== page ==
MOMMA P’S MEATBALLS

Ma's classic pork meatballs
Ma’s classic pork meatballs

Welcome to meatball week!

Homemade meatballs and tomato sauce.  This is what Sundays were made of when I was a kid.  I would go to church with my father (when I managed to get up early enough) and by the time we got home, my mother would have made a vat of tomato sauce with a bunch of meatballs floating around in there.

Her simple recipe is below.  And it’s tasty.

But over the years, you add a little of this and add a little of that, and then you have a whole new recipe.  I like parsley and hot chili flakes in my meatballs and my sauce.

I spent 6 hours one day making meatballs, all starting with my mother’s classic recipe.  It was supposed to be a 2-hour affair.  But then I wondered about adding this and then I thought about trying another technique.  In the end, I added fennel to one batch, parsley and hot chili flakes to another.  I tried them without soaking breadcrumbs in milk and then I tried a bath with breadcrumbs soaked in milk.

 

Three kinds of meatballs in process
Three kinds of meatballs in process

Whichever you choose, you won’t be disappointed.

My personal favourite is the version with the parsley and hot chili flakes with the soaked bread crumbs. And next time I make them, I will add more cheese, probably at least a 1/2 cup.

Parsley, Hot Chili Flake Pork Meatballs
Parsley, Hot Chili Flake Pork Meatballs

Here’s your RTI for the basic meatball recipe.  Watch for specific posts on the fennel and chili flake versions.

Remember:

How much cheese you put in is your own preference.  The two tablespoons my mom puts in is just a bit.  If you want them cheesier, put more in.  I’ve seen tons of recipes that call for about 1 cup of cheese per 1.5 pounds of meat, so if you want more cheese, go with a 1/2 cup or 3/4 of a cup.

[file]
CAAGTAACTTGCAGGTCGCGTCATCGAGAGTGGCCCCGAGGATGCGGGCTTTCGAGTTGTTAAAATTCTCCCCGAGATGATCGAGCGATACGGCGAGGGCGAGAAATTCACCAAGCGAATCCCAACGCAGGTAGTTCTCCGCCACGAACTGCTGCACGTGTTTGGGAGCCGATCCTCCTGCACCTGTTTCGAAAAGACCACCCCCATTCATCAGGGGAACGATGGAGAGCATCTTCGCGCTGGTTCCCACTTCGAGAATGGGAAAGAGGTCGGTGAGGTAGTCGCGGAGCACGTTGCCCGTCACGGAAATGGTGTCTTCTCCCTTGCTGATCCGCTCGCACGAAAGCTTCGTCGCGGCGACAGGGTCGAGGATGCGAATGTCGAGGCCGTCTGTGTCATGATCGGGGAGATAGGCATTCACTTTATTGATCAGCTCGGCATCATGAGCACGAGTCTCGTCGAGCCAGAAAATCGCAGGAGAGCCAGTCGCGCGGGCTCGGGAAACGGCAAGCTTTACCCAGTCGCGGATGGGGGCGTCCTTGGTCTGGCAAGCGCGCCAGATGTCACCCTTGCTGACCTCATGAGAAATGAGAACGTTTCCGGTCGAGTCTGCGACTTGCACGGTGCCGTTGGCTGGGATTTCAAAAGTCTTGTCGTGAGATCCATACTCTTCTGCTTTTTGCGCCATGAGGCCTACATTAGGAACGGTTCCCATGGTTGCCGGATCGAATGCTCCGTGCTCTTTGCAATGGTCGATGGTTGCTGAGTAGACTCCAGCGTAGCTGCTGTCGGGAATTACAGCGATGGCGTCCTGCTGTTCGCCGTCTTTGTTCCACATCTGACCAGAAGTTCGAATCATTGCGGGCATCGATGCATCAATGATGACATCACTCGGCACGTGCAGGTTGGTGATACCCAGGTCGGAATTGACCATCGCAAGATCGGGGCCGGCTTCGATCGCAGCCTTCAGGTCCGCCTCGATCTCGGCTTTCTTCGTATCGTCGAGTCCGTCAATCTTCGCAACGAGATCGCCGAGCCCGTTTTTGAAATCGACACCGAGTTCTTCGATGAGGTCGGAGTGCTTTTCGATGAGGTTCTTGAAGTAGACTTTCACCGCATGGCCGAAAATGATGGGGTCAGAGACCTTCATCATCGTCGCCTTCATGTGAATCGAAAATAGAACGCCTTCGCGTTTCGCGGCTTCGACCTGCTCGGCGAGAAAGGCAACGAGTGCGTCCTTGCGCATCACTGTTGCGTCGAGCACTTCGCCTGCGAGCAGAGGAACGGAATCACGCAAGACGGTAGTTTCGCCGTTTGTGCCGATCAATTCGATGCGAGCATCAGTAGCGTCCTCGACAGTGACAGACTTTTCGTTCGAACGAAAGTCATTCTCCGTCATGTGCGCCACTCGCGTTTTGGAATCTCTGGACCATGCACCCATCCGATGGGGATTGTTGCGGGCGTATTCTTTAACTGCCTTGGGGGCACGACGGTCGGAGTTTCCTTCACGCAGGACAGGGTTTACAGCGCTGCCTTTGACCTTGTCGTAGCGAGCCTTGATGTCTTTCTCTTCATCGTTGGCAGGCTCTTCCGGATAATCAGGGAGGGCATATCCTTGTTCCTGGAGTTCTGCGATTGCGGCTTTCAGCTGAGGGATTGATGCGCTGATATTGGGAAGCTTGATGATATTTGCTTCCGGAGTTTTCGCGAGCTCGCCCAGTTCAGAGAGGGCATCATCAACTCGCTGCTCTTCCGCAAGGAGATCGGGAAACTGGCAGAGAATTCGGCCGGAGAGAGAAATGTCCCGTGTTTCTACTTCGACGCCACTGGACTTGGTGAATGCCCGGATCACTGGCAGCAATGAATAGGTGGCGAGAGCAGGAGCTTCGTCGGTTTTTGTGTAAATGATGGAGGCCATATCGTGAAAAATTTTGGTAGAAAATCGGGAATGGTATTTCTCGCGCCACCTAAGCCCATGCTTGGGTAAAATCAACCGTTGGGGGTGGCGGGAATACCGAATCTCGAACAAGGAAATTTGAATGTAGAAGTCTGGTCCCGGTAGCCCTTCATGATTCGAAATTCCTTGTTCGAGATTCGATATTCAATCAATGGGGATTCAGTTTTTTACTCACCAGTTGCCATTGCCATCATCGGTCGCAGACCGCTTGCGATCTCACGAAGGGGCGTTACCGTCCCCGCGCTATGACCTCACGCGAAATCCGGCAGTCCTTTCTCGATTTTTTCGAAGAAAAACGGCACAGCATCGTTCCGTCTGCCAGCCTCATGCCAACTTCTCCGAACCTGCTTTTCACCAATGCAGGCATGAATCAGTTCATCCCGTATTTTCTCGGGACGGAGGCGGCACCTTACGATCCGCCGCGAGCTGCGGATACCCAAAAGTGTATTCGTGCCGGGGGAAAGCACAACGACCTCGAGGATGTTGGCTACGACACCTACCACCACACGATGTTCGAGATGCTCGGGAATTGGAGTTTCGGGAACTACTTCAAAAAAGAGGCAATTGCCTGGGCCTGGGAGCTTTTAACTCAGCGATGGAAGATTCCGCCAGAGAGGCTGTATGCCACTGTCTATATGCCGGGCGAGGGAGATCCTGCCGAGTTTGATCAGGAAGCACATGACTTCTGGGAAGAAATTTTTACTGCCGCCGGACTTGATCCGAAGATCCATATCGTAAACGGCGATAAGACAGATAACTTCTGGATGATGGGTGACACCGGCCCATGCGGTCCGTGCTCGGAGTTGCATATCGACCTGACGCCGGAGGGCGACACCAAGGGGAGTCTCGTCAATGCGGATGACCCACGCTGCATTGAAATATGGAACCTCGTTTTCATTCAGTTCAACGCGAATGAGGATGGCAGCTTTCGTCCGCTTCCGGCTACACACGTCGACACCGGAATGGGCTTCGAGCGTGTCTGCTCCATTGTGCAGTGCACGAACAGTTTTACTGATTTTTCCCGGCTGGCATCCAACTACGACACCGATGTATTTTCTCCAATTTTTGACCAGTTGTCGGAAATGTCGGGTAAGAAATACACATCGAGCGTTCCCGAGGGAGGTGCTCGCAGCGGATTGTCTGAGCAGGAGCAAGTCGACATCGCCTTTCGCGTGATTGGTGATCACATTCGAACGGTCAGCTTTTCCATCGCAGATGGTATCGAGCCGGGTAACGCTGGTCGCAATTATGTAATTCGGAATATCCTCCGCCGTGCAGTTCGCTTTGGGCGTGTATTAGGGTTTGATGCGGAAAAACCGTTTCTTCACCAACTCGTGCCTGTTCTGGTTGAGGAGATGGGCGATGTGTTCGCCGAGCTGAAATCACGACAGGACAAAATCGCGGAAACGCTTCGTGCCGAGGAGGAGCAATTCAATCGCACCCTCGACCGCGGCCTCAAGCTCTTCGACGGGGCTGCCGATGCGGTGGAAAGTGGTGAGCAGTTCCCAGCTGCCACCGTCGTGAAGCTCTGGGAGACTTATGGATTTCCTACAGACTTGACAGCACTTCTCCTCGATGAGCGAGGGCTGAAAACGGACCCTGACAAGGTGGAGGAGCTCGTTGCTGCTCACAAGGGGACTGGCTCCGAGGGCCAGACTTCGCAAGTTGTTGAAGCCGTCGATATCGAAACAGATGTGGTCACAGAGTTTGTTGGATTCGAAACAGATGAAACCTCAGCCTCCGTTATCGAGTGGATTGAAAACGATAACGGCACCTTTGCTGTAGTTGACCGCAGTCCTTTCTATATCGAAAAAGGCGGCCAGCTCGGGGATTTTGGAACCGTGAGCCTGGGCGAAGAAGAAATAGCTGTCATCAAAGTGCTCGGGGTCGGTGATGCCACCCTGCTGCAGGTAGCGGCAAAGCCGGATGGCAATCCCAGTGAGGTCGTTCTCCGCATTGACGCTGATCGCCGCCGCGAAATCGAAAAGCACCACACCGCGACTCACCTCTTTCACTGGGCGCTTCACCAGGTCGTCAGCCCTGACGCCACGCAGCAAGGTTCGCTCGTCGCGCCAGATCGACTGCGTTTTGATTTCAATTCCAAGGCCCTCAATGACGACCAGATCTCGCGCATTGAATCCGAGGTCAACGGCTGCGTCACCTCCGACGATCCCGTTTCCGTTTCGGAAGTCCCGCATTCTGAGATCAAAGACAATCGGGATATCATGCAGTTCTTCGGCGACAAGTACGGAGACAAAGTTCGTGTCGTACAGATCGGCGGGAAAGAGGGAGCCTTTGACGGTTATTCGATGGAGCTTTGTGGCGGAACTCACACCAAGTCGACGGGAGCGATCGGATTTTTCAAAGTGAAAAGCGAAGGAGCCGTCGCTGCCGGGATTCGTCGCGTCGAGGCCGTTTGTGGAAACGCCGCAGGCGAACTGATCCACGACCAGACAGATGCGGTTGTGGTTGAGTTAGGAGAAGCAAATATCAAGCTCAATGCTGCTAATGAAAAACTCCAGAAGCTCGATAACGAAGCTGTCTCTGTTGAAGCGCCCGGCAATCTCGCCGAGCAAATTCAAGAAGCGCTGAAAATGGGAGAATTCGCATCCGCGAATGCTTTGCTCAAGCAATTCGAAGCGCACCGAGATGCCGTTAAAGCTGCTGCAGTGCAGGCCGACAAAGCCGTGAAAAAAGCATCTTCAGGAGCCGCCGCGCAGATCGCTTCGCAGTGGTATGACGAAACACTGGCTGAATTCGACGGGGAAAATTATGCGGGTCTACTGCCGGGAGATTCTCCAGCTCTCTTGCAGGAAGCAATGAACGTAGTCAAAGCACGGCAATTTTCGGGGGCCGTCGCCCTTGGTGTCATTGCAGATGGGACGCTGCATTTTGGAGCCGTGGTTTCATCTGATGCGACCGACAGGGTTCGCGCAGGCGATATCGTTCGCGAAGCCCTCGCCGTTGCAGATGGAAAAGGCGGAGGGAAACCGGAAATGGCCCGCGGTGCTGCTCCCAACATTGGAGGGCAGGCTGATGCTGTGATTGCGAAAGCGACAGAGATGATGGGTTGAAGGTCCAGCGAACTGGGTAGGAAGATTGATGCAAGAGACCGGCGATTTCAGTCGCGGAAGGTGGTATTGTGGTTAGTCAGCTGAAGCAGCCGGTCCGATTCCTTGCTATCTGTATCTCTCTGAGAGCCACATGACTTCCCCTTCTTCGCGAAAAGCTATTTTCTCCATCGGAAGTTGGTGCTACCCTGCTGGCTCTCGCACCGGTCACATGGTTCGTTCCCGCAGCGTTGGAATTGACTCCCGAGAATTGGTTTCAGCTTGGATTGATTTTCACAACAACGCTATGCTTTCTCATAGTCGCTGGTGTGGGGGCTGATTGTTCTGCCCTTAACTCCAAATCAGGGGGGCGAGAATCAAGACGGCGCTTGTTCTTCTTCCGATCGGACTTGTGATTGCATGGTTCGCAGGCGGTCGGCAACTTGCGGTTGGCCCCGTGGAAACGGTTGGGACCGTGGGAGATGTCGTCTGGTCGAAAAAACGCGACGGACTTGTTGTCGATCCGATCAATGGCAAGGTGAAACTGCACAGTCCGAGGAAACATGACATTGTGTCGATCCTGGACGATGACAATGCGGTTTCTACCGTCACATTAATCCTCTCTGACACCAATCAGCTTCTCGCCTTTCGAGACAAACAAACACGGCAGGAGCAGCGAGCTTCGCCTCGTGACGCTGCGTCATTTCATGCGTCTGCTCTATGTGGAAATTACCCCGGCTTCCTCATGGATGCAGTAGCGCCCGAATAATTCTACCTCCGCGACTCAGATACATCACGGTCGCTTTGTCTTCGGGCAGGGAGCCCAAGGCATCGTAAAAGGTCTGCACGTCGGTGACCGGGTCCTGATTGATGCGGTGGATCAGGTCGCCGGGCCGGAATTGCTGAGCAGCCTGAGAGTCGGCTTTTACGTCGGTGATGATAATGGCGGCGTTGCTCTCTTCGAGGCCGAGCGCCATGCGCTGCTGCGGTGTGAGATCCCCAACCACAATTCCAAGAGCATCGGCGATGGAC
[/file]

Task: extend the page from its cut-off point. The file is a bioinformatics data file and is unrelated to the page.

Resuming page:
By the way, if you’re already backing away,  cursing your body’s inability to produce lactase so you can have dairy products, don’t worry!  Two tablespoons of a cheese like Parmeggiano probably won’t affect you much.  The harder cheeses have very little lactose.  You can always skip the cheese altogether!  I’ve had a lactose issue for years.  Genetically, I don’t produce the enzyme lactase which breaks down the sugar in milk.  I take the lactose pills and they work, most of the time!

As for breadcrumbs, I might start with 1/4 cup and see how that turns out.  My mother never soaked her breadcrumbs in milk, but I have.  Makes for a softer, spongier, more “fall-apart-y” type of meatball.

When it comes to the sauce, this will already be simmering on the stove by the time you get down to making the meatballs.  See this previous post for two versions of sauce!

Also, usually I let the sauce thicken up a bit before I add the meatballs as they don’t take all that long to cook.

Tools:

  • Big bowl
  • Little bowl (to crack open the eggs)
  • Plate

Ingredients for the basic recipe:

  • 1 pound meat (pork), hand-sliced if you have the time (worth the investment).  If not, ground pork is fine.
  • 2 eggs
  • 2 tbsp finely grated cheese (parmesan, romano – whatever hard cheese you like)
  • 1 sprinkle of black pepper
  • some salt
  • ½ cup bread crumbs (gluten-free bread crumbs work well too)

The “How”:

  • Crack your eggs separately into a bowl to make sure you don’t toss in any unwanted shells
  • Put all the ingredients in a large bowl
  • Mix until blended but not too much.  That’s a recipe for a tough meatball.
  • Then form the meat into balls
  • Gently drop the meatballs into your simmering pot of tomato sauce and let them cook, for at least 30 minutes.

Yield:  About 15 meatballs, depending on how big you roll them

Make some pasta if you like or just pile up those meatballs with some sauce on top, some cheese, maybe a sprig of parsley and you’re done!

The recipes for the fennel and chili flake meatballs are coming soon!

 

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